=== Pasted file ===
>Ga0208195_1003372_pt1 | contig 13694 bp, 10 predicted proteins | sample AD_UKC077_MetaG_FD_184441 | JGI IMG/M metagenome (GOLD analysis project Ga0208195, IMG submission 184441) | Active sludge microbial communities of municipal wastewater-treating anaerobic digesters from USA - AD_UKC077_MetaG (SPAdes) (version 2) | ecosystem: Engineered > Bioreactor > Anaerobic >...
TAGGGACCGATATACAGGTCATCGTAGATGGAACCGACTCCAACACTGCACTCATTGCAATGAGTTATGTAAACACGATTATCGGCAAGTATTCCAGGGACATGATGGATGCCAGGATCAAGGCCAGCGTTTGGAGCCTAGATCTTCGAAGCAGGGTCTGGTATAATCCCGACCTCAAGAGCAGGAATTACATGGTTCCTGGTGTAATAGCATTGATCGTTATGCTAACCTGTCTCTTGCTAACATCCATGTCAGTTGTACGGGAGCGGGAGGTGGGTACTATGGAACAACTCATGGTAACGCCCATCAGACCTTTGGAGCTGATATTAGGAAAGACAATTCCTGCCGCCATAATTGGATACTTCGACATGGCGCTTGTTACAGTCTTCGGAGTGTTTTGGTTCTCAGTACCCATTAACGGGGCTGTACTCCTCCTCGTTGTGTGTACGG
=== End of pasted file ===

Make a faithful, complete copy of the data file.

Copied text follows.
>Ga0208195_1003372_pt1 | contig 13694 bp, 10 predicted proteins | sample AD_UKC077_MetaG_FD_184441 | JGI IMG/M metagenome (GOLD analysis project Ga0208195, IMG submission 184441) | Active sludge microbial communities of municipal wastewater-treating anaerobic digesters from USA - AD_UKC077_MetaG (SPAdes) (version 2) | ecosystem: Engineered > Bioreactor > Anaerobic >...
TAGGGACCGATATACAGGTCATCGTAGATGGAACCGACTCCAACACTGCACTCATTGCAATGAGTTATGTAAACACGATTATCGGCAAGTATTCCAGGGACATGATGGATGCCAGGATCAAGGCCAGCGTTTGGAGCCTAGATCTTCGAAGCAGGGTCTGGTATAATCCCGACCTCAAGAGCAGGAATTACATGGTTCCTGGTGTAATAGCATTGATCGTTATGCTAACCTGTCTCTTGCTAACATCCATGTCAGTTGTACGGGAGCGGGAGGTGGGTACTATGGAACAACTCATGGTAACGCCCATCAGACCTTTGGAGCTGATATTAGGAAAGACAATTCCTGCCGCCATAATTGGATACTTCGACATGGCGCTTGTTACAGTCTTCGGAGTGTTTTGGTTCTCAGTACCCATTAACGGGGCTGTACTCCTCCTCGTTGTGTGTACGG